The LEGO Movie 2 Solidly Builds Upon The First Film's Awesome Foundation

Kicking off what promises to be a year of tentpole sequels, The LEGO Movie 2: The Second Part arrives in theaters February 8, and as sequels go, almost has a nostalgic feel to it given how long ago it feels since the first movie came out. In actuality, it’s only been four years since Emmet and Wildstyle – j/k, since LEGO Batman burst onto the silver screen and stole our hearts, but it feels longer given how active Phil Lord & Christopher Miller have been developing the big screen LEGO Franchise. We’ve already gotten two “sequels” – The LEGO Batman Movie and The LEGO Ninjago Movie, the latter of which wasn't nearly as successful as the previous two. Luckily, The LEGO Movie 2 is a return to form in the best ways, capitalizing on what made the original hit so hard, as well as exploring new ideas and opportunities for character growth.

Whereas the original film's story focused on Finn’s relationship with his father, as manifested in the evil President Business and Emmet, the hopeful, but naïve Master Builder, The Second Part introduces Finn’s sister Bianca, whom their father also lets play in the basement LEGOland. The Second Part nails the combination of love and frustration that govern so many young sibling relationships, and perfectly manifests it in LEGO form as the kids spar with each other using bricks and imagination as weapons.

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Finn’s previously hopeful world is now a barren, but still cheerful dystopia that references every post-apocalypse movie you’ve ever seen, from Waterworld to Escape from New York. It symbolizes both his annoyance at having his space invaded constantly by his sister and his changing interests as he grows into adolescence. Bianca’s created something far more whimsical in the Systar System, many of the elements within it speaking to her own desire to define herself and hopefully attract her brother to come play with her, a goal personalized in the franchise's two biggest new characters, Queen Watevra Wanabi (Tiffany Haddish) and her righthand lady, General Mayhem (Stephanie Beatriz).

While Emmet and Wildstyle are still adorable, and the rest of the returning LEGO cast more than does its job of providing delightful background humor, General Mayhem and the queen are solid additions to the story, offering necessary insight into Bianca’s personality. Haddish is characteristically awesome as the impossibly sassy, shapeshifting queen, and the film generously gifts her with not one, but two of its major musical numbers. She can more than handle it, and by the end of the movie Wanabi has become one of the LEGO Universe’s most exciting creations. General Mayhem, on the other hand, is probably the least dynamic addition to the story. That’s not to say she isn’t enjoyable, but she winds up playing the straight man to everyone she interacts with, so you always find yourself splitting focus to Benny  or the Justice League, or one of the many running gags speckling the film's runtime (one of which is the song played over the credits, which will have you not just staying to watch, but read).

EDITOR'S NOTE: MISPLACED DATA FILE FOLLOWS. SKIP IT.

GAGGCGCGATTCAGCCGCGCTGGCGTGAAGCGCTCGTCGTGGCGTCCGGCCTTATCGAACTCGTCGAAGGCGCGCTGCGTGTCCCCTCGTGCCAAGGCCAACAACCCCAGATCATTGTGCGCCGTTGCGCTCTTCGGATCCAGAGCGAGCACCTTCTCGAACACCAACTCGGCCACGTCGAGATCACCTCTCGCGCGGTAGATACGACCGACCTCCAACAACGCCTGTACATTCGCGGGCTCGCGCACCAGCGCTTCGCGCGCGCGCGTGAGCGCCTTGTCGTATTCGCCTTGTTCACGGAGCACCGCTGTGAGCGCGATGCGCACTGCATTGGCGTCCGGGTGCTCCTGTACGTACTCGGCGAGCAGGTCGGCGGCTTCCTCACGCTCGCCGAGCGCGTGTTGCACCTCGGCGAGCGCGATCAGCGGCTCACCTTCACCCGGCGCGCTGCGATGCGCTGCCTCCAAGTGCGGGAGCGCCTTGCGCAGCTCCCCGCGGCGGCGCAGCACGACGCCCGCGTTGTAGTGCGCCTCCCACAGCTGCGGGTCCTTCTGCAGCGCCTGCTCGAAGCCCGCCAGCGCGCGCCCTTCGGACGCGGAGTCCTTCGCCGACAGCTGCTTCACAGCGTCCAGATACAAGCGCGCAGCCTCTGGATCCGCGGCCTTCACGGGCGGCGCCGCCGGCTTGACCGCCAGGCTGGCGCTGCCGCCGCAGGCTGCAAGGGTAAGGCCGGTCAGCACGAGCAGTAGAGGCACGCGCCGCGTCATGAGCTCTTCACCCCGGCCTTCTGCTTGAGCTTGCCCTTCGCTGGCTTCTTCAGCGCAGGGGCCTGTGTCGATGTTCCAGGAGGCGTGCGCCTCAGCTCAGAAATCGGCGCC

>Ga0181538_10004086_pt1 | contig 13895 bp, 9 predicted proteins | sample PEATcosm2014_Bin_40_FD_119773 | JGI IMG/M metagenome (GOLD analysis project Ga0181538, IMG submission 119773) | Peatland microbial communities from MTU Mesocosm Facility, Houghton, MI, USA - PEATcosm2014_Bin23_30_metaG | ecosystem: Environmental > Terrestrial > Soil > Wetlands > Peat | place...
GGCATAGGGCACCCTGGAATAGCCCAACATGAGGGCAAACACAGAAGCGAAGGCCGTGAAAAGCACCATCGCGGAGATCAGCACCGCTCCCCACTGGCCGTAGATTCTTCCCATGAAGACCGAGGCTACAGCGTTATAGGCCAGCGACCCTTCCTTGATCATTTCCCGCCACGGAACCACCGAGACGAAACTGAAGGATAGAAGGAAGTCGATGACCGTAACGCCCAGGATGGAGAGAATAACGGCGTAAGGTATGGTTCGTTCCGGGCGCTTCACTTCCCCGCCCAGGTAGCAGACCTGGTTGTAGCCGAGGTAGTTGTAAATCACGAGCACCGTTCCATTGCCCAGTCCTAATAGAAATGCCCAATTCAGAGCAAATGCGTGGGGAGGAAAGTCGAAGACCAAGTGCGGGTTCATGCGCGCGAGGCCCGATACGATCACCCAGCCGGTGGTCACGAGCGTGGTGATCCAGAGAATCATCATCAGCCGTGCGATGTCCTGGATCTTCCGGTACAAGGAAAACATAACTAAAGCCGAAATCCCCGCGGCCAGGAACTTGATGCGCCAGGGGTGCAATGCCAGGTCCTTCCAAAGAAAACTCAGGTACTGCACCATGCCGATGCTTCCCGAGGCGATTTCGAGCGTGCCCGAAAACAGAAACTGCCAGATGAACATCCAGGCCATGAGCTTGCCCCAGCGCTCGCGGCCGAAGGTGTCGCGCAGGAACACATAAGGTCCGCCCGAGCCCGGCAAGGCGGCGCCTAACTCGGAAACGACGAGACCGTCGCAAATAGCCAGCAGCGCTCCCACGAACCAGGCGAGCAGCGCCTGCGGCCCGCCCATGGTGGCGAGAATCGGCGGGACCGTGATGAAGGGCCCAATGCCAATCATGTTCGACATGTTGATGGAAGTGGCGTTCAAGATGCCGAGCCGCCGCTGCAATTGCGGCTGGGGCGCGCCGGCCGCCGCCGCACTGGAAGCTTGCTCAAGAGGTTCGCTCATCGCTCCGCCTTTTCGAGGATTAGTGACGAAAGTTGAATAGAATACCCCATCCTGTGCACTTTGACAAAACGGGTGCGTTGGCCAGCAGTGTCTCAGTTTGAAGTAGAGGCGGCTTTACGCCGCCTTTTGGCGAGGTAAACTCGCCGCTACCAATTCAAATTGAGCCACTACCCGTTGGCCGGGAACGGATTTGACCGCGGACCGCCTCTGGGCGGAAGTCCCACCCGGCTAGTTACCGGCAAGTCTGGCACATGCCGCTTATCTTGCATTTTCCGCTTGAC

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There’s also the highly-anticipated Chris Pratt parody character Rex Dangervest… voiced by Chris Pratt. The space captain dinosaur wrangler archeologist etc. is an amalgamation of Pratt’s multiple turns in other franshises, and plays a pivotal role in Emmet’s rescue of Wildstyle after she's "captured" by General Mayhem and ferried off to the Systar System. Dangervest is good, and you'll probably laugh at him, but to be honest, he's completely upstaged by his pet raptors. In a feat of sheer magic, Dangervest's dino-team (which are all female, by the way, keeping with Jurassic Park canon) help operate his ship and keep him company. They understand English and communicate in subtitled raptor whenever they have an opinion of some significance. You will like them better than Batman -- you’ve been warned.

In all, The LEGO Movie 2: The Second Part is a good movie and a solid sequel. There are story points that might be a little complex for some younger viewers, but by and large, it's family entertainment at its best. It recaptures the humor and innocence of the first film, all the while expanding what appears to be a limitless universe, indicating that it'll be a long time before this franchise gets stale.

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